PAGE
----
A man armed with an AR-15 assault weapon made serious threats, not in Parkland, Fla., but in La Jolla. There, authorities had the power to act.
The La Jolla man had texted his fiancée to say he intended to shoot her in the head. To drive home the point, he visited her ex-boyfriend and threatened to kill him, too.
Rather than wait until the man acted on his impulses, San Diego police turned the information over to San Diego City Attorney Mara W. Elliott, whose deputies used a relatively new California law to obtain a court-imposed gun violence restraining order requiring the man to turn over his gun last month.
Legislation pending in roughly other 18 states would follow the lead of California, Washington and Oregon by authorizing gun violence restraining orders. We can only imagine what might not have happened if such a law had been in place in Florida.
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After Nikolas Cruz used an AR-15 to slaughter 17 children and teachers last week at Marjory Stoneman Douglas High School in Parkland, Fla., the FBI acknowledged that someone had called its tip line in January describing Cruz’s erratic behavior and threats. The FBI failed to act. What if the tipster had called Parkland police, and what if they could have sought a court order to force Cruz to give up his AR-15? We’ll never know.
California’s law, which took effect in 2016, allows police or family members to go before a judge seeking orders directing individuals to give up their firearms for a year. Sen. Nancy Skinner, D-Berkeley, and then-Assemblyman Das Williams, D-Santa Barbara, carried Assembly Bill 1014 after 22-year-old Elliot Rodger killed six people with a knife and gun near UC Santa Barbara before shooting himself to death in 2014. California’s police chiefs were among the bill’s supporters, as were gun safety advocates.
A new campaign by the Brady Campaign to Prevent Gun Violence and Coalition to Stop Gun Violence, SpeakforSafety.org, is underway to promote public knowledge of gun violence restraining orders. They obviously aren’t a grand solution to gun violence. But they can save lives.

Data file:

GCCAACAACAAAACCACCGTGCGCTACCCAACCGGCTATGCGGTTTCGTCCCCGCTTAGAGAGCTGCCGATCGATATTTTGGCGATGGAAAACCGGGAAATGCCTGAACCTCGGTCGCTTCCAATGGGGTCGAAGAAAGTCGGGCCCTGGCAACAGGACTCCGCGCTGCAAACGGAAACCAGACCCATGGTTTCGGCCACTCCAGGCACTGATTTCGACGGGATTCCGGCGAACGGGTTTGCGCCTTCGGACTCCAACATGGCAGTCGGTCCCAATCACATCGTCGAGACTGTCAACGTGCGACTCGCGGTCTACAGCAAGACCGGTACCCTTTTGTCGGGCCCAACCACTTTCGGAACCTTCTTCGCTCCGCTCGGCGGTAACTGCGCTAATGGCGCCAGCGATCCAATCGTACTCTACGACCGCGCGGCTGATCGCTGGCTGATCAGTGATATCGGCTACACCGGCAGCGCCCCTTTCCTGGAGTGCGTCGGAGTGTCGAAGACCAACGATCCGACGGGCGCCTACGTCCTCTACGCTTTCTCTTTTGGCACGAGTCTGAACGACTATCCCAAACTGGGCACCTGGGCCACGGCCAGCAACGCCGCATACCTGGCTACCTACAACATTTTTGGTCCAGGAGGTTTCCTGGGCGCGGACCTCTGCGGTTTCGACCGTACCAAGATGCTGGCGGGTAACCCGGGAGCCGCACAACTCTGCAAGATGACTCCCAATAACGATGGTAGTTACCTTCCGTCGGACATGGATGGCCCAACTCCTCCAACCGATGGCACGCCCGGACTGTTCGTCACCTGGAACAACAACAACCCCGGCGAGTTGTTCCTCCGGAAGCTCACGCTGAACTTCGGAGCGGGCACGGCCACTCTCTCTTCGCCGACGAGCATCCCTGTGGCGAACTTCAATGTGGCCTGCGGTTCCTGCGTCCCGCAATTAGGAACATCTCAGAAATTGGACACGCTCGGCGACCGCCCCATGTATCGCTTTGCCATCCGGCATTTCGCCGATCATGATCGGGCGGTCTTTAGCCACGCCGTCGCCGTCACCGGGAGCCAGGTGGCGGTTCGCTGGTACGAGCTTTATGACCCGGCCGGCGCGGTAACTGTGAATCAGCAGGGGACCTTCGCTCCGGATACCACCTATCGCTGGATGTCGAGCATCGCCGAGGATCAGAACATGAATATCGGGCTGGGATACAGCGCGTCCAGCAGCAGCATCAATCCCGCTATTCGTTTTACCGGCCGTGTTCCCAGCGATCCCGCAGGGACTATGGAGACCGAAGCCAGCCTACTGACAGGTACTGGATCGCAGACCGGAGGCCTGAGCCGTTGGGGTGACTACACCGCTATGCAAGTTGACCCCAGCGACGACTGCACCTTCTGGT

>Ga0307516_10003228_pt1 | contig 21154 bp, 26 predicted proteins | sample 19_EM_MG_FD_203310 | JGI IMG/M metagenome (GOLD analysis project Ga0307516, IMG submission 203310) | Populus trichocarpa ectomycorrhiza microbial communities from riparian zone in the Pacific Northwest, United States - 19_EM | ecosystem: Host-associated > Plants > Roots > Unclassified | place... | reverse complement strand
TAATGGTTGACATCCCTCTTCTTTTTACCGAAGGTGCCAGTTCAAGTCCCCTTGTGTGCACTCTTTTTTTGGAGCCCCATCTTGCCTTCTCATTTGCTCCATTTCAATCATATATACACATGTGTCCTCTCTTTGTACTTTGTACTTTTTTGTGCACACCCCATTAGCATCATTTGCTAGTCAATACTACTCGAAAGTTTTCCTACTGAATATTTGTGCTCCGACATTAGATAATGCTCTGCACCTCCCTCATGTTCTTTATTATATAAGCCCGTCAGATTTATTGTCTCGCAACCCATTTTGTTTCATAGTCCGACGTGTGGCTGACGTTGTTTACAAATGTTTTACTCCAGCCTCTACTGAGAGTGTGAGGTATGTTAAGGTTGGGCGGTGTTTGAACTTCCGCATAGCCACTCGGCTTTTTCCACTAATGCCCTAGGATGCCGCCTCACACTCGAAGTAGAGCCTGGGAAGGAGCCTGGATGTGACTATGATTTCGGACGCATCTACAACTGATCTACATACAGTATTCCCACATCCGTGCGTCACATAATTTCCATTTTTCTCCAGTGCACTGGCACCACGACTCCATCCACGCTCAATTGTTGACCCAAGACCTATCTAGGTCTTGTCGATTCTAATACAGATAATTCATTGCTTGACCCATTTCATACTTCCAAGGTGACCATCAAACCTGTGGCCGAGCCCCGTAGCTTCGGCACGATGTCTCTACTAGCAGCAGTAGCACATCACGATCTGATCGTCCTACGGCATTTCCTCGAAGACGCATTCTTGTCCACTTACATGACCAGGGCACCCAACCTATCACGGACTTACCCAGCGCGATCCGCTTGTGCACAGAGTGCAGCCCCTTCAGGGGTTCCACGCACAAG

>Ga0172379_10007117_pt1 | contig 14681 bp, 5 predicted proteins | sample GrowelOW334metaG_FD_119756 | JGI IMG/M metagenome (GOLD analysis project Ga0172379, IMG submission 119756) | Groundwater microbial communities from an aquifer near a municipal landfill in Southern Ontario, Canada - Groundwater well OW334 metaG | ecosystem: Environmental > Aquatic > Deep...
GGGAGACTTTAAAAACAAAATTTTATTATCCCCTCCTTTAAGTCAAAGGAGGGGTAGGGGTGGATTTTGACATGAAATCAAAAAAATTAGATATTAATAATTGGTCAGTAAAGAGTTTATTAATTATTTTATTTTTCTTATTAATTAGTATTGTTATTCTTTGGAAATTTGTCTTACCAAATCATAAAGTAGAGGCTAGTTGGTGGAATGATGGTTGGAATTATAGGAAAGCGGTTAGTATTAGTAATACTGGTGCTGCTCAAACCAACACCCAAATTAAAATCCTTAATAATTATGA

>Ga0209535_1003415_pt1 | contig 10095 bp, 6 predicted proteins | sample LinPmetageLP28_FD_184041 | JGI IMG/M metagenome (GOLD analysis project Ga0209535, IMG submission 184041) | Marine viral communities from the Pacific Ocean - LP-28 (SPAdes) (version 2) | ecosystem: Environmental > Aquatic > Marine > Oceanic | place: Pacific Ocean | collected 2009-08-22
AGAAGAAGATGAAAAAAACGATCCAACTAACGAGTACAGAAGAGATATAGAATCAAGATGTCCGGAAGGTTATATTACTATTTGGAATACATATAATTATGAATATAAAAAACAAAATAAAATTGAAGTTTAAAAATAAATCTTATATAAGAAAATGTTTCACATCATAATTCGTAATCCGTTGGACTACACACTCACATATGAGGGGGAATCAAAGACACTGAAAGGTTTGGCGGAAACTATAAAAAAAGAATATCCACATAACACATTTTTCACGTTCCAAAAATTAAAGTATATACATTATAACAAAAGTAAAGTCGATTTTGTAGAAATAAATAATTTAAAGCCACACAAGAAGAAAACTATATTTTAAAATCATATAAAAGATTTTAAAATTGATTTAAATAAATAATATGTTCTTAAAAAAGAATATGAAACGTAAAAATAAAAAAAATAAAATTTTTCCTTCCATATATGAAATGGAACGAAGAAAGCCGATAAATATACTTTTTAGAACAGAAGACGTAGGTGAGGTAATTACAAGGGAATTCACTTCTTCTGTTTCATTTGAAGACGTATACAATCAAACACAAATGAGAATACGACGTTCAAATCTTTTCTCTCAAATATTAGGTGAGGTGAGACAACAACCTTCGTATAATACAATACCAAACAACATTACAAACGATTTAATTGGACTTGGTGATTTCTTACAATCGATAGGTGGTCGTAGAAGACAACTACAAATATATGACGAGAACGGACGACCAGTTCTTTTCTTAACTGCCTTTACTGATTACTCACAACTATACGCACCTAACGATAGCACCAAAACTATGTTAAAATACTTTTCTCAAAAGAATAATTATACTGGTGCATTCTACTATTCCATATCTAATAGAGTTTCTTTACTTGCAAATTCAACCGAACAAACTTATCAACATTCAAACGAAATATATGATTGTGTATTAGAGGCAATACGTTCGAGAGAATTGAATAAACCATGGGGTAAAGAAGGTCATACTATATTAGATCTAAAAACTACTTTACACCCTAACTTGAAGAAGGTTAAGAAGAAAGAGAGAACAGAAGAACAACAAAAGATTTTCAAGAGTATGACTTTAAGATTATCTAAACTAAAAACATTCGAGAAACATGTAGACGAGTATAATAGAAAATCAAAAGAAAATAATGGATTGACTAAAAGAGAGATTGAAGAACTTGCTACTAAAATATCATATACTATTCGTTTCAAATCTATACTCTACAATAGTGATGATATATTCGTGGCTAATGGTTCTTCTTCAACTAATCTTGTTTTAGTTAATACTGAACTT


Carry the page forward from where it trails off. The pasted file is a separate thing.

Elliott, San Diego’s city attorney, has used the law to take guns from 10 dangerous individuals since December. They include an ex-Marine who walked into an auto parts store with a loaded handgun, but called police before shooting anyone; a demented 81-year-old man who threatened to shoot his 75-year-old wife and a neighbor because he believed they were having an affair; and the 40-year-old La Jolla man with the AR-15.
Assemblyman Phil Ting, D-San Francisco, is reintroducing 2016 legislation to expand the law by adding employers, co-workers, high school and college staff, and mental health workers to the list of individuals who could seek gun violence restraining orders.
Gov. Jerry Brown vetoed Ting’s previous bill, noting he wanted to see how the measure would work before expanding it. Now that there’s a history, Brown and legislators should sort out whether Ting’s expanded list is appropriate, and fill in any gaps in the existing law. Elliott told a Sacramento Bee editorial board member that police may not have ready access to information about individuals who have such orders against them. That ought to be fixed.
So far, Republican legislators have not supported bills for gun violence restraining order. We hope that changes.
David French of the National Review, among the nation’s most prominent conservative writers, recently extolled the wisdom of these orders. He writes that restraining orders recognize “the inherent right of self-defense and the inherent right of due process.” And, we hasten to add, the right of children to go to school and the rest of us to go about our lives without becoming victims of some guy with a gun.